Who remembers kemahiran hidup (life skills) back in secondary school? I do. I never took to sewing nor cooking, but really enjoyed woodworking. What I liked most was all that hammering…. what a great way to relieve stress (although that was not the intention of the lesson)!
I’ve not done any woodworking since that time during kemahiran hidup and was really excited when I recently stumbled upon ADIAIDA. They run woodworking workshops for both adults and children.
DIY build kits
During MCO 2.0, they launched DIY build kits. These kits come with nails, screws, sandpaper (ours was missing, which wasn’t a big deal), carpentry glue and pre-cut, pre-drilled wood pieces. All you need to have on hand is a hammer and a screwdriver (and who doesn’t have those at home?). Perfect home project and a great way to introduce woodworking to the kids!
When we received our kits, I really liked the fact that they did not arrive wrapped in plastic, but instead were bundled up in corrugated cardboard. Instructions are on YouTube videos and the links to these videos were sent over by WhatsApp.
They were very clear that you should watch the safety video first. It is the first video in the series of the item you’re building. When I first looked at the links sent over, it seemed really daunting that there were 15 videos (!) just for the 2-tier caddy and I did wonder how long it’d take us to finish the project.
The safety video was informative and included dos and don’ts of handling woodworking tools. I thought it was a great start for woodworking beginners, be they adults or children.
Kicking off with video #1, it soon became apparent why there is a large number of videos per set. Each video is between 1 to 4 minutes long and instructor Adi takes you step-by-step throughout the process – one video per step. The shorter videos really worked for us, as we didn’t have to keep referring back to the video for instructions. We’d finish watching one video and moved on to the actual woodworking step corresponding to it.
Adi is clear in his instructions, he’s personable and most importantly – funny. Online learning is never the same as being physically present, but his videos really kept us focused and entertained. My son and I really liked the moments when Adi’s woodwork did not stay where it should’ve after gluing, but fell off instead. We both had good laughs, but were also comforted with the knowledge that it’ll be ok if ours didn’t stay put either. There are ways to mend it!
My son, who has never held a hammer nor screwdriver before, did really well. I think this is all down to the safety video, where Adi shows you how to use these tools. Even though this was the kid’s project, I did have to help him hammer in some of the nails as he could only nail them so far in, and hammering is tiring work, especially when you’re new to it and have many, many pieces of nails to hammer in.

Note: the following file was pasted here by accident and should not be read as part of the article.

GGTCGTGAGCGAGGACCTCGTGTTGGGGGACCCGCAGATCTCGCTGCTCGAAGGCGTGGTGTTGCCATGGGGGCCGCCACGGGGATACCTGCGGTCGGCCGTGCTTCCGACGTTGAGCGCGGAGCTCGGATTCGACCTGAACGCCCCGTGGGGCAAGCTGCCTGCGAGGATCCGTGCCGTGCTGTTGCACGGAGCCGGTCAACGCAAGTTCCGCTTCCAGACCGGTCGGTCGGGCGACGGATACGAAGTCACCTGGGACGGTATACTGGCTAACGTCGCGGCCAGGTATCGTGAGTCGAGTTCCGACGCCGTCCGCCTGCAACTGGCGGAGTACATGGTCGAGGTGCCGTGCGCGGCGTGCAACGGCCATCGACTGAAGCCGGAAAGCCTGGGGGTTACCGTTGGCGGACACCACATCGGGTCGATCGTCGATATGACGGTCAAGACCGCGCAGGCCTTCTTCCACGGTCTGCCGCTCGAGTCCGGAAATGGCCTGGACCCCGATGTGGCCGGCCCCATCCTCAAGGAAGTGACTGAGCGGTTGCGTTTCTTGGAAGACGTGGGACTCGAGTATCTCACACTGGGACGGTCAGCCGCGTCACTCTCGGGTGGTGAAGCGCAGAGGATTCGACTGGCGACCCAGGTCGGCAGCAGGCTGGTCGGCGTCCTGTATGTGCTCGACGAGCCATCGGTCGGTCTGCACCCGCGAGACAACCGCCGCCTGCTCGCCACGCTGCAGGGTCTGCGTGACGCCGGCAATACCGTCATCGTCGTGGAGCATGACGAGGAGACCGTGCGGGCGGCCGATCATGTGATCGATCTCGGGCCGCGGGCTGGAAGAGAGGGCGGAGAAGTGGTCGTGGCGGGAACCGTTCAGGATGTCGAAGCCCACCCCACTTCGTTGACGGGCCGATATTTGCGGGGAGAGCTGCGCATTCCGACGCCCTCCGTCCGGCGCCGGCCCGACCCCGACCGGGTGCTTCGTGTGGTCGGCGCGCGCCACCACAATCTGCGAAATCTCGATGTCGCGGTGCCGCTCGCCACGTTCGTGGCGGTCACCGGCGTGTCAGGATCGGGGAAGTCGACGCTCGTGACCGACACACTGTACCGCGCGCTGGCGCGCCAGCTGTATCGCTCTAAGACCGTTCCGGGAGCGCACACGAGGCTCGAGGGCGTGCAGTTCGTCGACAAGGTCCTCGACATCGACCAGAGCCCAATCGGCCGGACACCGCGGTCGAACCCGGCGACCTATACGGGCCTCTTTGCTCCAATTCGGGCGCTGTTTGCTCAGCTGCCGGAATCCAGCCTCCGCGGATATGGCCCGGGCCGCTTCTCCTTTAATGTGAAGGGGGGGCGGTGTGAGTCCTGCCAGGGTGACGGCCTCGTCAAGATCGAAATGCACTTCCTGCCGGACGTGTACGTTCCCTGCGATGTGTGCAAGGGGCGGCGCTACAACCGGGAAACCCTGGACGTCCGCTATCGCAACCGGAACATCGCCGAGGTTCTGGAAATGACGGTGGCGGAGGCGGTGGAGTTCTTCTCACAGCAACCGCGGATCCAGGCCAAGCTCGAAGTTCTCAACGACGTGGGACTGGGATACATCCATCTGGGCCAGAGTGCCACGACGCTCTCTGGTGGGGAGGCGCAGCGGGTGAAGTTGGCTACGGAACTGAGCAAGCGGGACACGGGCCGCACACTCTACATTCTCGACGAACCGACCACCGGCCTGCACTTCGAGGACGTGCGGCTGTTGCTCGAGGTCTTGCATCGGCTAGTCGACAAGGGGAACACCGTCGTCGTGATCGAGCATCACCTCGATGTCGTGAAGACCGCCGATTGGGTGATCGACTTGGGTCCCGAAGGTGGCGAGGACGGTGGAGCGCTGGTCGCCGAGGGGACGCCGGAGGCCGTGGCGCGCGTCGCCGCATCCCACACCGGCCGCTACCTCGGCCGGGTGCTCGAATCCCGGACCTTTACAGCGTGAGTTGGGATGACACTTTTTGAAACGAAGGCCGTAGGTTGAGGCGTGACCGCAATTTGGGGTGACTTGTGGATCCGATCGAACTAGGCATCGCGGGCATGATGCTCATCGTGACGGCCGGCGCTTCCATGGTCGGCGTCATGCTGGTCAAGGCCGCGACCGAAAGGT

An adult’s help is also needed for some of the steps to hold the pieces together. I also kept an eye on him as he would forget to grip the wood in the right way (thankfully he sailed through without any ice needed!).
Don’t worry… everything can be fixed
The moment of truth came when he had to fit the lid of his 2-tier caddy onto its bottom. In that video, Adi’s lid did not fit and he showed the way to fix the problem: undoing some of the previous step. Both my son and I were incredulous to see what Adi did. We had spent such a long time holding the bottom pieces together to make sure they fitted perfectly in the previous video!
And…… his didn’t fit either. So, I had to hammer the wood pieces outwards to loosen them. This was the only frustrating bit of the entire project and needed to be done by an adult. I didn’t want to hammer too hard, in case the entire piece went flying but was forced to, as after numerous tries, the lid still didn’t fit. And then… one side of the wood splintered. Just a bit but hey, the lid fit – priorities right?!
My husband glued the splintered part back together with the carpentry glue and left it overnight. By the next day, all was good again. All that was left to do was to sand the sides down (we’re not DIY folks but even we had sandpaper in our toolbox – I’m not sure why) and to paint/decorate it. The kid is taking his time with that part and is eagerly planning what he will stash in his 2-tier caddy.
We did split our woodworking into two sessions: we did part of it in the morning and the rest in the evening. You can however quite easily finish it in one go, if you’d like. I actually did order another set – the chest, but I’ve decided to keep if for another time as the kits make for a great way to keep my son occupied.
I pre-ordered the kits at an introductory price of RM110 each. Some might think it’s steep, but I think of it as a private woodworking lesson which comes with materials and you get to keep the finished product!
Plus, my son said that he’s really impressed with how good my woodworking skills are, which he never expected. Win for me!
You can find out more here.